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Rupee crunch boosts Bhutan's agri sector
Publication Date : 19-04-2012
The rupee crunch in Bhutan has given the agriculture sector an "opportunity" to boost its food production, and shift gears towards self-sufficiency, a goal set decades ago.
Bhutan today is self sufficient in egg production but spends millions of rupees importing most other food item, agriculture officials said.
Last year, Bhutan spent almost 4 billion rupees (US$77 million) on agricultural imports, which comprise meat items, dairy products, coffee, tea, rice, edible oil and sugar.
Agriculture officials said they were not able to “substitute imports” so far, because the agriculture sector has not received the kind of attention it deserved, especially in terms of resources.
For example, the budget for agriculture sector in the tenth plan is only 5 per cent of the total outlay, less by a percent from the last plan, and seven percent less than what it received in the eighth plan.
"This is a wake up call and, while it’s a problem, for the agriculture sector it’s really an opportunity for us to take advantage,” agriculture minister Dr Pema Gyamtsho said. “We’ve already started to do that by focusing on taking to scale one thing that can be done best in one area,” lyonpo (Dr) Pema Gyamtsho said. The one-gewog three products program is one such example.
While officials are optimistic that Bhutan can achieve self-sufficiency in eggs, vegetables and dairy products by the end of the 11th plan, there are apprehensions in case of meat and rice production.
Director of the department of agricultural marketing and cooperatives, Dorji Dhradhul, said Bhutan imported 2 million eggs last year when the ban on imports was lifted. “But we produced 22 million eggs in the last one year and, at times, even had difficulties selling them, which is why we can say that we’re self sufficient in eggs,” he said. “The only challenge is that prices are still high.”
Bhutan can locally produce meat. But since Bhutanese do not want to kill animals for meat, Bhutan will continue to import meat items, which is the third highest imported food item, after rice and dairy products. Last year, Bhutan imported meat items worth 629.3 million rupees ($12 million) from India.
The minister said today no one knows what kind of meat they eat, or under what condition the animals were fed. “Even when entreprenuers come forward, there’s a lot of anti sentiments expressed towards the establishment of abattoir,” lyonpo said.
Although Bhutan has started producing warm water fisheries in the south, the decision has brought about lots of criticism from people against those, who are engaging in poultry and fishery, the minister said. Last year, Bhutan imported fish worth 160 million rupees ($3 million), an increase of almost 21 million rupees ($404,000 million) from the previous year.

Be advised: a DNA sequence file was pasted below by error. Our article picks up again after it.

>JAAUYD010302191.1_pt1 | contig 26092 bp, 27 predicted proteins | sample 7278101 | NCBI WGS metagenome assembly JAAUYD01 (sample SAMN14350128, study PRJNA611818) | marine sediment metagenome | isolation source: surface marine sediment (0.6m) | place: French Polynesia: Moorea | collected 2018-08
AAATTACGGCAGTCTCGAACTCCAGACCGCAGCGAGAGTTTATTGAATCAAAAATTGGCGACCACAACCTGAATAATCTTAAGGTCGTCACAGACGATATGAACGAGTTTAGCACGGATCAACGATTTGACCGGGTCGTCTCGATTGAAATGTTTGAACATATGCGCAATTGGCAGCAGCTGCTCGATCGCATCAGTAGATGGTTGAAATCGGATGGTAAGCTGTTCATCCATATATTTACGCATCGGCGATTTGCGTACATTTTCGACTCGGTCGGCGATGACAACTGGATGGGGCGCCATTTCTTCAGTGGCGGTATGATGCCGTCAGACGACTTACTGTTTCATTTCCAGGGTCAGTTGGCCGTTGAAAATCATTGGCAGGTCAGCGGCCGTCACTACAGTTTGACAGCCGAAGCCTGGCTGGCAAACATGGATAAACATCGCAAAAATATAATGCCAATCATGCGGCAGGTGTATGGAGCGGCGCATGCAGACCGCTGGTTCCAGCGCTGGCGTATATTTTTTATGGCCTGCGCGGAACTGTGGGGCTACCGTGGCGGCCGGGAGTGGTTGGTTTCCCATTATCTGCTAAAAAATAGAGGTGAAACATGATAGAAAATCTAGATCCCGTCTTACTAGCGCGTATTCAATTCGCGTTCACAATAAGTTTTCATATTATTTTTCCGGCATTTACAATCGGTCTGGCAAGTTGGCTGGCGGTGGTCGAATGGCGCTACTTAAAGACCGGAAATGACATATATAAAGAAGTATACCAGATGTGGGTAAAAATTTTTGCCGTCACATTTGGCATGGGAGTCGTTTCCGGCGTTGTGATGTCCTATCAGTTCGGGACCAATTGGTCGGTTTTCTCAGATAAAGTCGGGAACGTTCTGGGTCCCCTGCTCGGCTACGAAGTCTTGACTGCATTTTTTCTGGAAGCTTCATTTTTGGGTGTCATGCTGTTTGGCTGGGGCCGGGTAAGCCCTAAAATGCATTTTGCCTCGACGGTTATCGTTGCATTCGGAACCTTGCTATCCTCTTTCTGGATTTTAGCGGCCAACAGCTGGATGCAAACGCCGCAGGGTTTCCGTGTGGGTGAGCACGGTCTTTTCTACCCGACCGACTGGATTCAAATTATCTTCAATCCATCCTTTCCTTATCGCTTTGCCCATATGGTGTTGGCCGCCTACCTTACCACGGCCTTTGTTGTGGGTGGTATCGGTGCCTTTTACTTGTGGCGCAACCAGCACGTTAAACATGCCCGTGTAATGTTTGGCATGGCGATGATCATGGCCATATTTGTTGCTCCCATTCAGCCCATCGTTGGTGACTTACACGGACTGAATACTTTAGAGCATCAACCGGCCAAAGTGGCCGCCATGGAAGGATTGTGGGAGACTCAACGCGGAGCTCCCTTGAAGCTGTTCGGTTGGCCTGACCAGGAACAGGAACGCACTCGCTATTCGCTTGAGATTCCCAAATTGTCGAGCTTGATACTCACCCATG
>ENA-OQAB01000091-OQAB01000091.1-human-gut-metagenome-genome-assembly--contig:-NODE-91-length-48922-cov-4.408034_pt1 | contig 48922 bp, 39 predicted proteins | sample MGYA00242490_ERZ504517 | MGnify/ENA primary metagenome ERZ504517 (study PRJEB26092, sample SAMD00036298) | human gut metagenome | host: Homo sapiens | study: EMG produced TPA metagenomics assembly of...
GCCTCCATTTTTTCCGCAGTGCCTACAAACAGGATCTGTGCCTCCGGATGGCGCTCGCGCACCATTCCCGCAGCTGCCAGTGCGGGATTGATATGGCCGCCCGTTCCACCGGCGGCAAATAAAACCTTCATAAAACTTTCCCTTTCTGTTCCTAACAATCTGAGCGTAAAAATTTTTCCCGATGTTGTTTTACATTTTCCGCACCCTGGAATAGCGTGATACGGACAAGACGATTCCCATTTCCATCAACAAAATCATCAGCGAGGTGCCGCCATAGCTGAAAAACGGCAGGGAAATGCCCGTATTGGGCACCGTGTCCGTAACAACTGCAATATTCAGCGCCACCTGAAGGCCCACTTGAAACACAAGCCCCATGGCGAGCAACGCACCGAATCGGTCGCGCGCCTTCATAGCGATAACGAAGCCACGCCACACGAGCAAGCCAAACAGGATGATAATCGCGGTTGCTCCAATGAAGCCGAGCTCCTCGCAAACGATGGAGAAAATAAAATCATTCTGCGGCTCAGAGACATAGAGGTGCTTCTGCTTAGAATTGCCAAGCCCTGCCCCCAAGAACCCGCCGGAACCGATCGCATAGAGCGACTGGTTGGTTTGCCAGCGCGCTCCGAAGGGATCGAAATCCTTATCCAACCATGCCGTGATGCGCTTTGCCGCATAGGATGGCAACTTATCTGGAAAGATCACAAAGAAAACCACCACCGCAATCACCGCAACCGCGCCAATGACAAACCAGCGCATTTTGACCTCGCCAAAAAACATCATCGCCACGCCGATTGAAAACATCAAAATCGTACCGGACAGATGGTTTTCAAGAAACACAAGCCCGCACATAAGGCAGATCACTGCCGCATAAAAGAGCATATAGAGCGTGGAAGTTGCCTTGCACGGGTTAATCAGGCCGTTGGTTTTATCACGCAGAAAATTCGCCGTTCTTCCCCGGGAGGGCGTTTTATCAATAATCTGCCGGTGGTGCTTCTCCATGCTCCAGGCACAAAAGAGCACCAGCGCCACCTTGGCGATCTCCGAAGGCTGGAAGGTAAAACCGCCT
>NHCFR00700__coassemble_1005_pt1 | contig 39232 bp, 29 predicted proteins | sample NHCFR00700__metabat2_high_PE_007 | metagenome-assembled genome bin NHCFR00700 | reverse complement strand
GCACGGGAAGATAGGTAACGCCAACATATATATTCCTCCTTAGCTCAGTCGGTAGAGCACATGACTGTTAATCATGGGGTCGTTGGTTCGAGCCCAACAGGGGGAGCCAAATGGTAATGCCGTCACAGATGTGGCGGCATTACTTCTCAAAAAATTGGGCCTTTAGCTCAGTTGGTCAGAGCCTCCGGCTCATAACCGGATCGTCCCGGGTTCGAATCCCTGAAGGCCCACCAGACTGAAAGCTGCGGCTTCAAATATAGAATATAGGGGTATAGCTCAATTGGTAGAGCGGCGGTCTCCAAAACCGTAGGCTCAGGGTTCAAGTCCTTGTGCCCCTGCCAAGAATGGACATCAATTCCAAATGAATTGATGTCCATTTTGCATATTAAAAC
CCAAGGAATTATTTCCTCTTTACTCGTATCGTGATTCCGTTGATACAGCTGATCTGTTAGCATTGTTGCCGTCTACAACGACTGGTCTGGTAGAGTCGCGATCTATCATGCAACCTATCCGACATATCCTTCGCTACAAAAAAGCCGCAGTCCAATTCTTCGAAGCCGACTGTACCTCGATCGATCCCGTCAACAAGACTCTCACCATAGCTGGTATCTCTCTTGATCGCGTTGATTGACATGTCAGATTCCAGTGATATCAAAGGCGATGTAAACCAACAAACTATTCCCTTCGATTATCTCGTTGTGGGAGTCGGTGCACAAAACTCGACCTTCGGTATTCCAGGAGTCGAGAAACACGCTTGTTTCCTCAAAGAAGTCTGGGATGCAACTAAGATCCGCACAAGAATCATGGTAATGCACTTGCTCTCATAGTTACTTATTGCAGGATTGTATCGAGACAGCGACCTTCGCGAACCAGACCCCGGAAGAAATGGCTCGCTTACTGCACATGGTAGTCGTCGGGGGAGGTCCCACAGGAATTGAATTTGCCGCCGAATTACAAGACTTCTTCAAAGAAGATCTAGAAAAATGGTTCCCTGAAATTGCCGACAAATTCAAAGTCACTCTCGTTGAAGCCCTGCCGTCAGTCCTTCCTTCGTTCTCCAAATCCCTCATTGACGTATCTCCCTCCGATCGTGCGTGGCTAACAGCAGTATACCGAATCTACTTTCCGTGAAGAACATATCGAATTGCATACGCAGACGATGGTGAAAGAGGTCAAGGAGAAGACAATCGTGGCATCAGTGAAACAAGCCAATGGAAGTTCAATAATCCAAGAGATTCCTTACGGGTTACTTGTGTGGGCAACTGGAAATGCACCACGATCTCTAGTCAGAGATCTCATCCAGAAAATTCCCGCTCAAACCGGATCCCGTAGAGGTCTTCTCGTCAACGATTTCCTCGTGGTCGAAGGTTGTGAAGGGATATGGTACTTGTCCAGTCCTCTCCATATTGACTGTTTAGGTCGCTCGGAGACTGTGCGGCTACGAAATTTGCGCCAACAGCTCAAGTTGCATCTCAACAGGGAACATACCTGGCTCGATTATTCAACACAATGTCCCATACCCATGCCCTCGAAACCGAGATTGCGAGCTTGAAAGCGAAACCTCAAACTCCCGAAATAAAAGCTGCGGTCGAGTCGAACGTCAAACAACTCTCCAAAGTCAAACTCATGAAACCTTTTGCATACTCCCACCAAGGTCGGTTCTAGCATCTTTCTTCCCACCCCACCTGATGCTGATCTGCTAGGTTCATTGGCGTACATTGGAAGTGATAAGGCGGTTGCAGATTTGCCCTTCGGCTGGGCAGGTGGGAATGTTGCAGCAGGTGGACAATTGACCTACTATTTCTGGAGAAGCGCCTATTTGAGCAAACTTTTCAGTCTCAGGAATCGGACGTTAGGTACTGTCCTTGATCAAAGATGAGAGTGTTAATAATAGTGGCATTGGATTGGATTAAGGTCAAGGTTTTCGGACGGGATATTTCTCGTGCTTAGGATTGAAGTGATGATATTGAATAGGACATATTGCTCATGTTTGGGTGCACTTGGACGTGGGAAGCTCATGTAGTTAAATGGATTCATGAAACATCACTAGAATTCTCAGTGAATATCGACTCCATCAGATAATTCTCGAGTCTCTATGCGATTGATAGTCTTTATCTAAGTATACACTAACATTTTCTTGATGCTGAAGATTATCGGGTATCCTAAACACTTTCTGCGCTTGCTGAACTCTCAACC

As for dairy products, Bhutan is “almost there,” said agriculturists. To achieve self-sufficiency in dairy products, which today is one of the highest imported food items. Last year, Bhutan imported dairy products worth 669.8 million rupees ($12 million).
"I think we’re quite comfortable in dairy products like milk, where we have achieved about 50 per cent self sufficiency,” Dorji Dhradhul said.
Moreover, while Bhutan has potential to be self sufficient in rice production, its terrain and limited land holdings make it challenging. Most imported rice is used to feed the imported labour force, lyonpo said.
Bhutan imported rice (cereals) worth 1.1 billion rupees last year, the highest imported food item. “We’ll never be able to produce all the rice we require, because we have limited wetland,” lyonpo said. “But we can at least increase by another 20-30 per cent by increasing irrigation.”
Rice production in the country was also severely affected when the government removed the irrigation engineers in the ‘90s. That decision resulted in irrigation schemes going defunct.
Farm mechanisation is another way to boost rice production. In places where tractors cannot reach, power tillers or other processing equipment would be placed to increase mechanisation.
Land fragmentation has posed another challenge. Which is why the ministry has started forming farmers’ groups and cooperatives to commercialise production.
But going for 100-per cent rice sufficiency would also not be "economically in Bhutan’s favour,” officials said. Arable land is about five to six percent of the country’s landmass, much lower than what was initially recorded. Of this, rice is grown on 58,000 acres.
Given the choice, people would like to convert all their rice fields into other forms of land and orchards, because rice has the least returns, compared to other crops, Dorji Dhradhul said.
In the 11th Plan, the ministry is targeting to achieve 65-70 per cent rice sufficiency, from about 50 per cent today.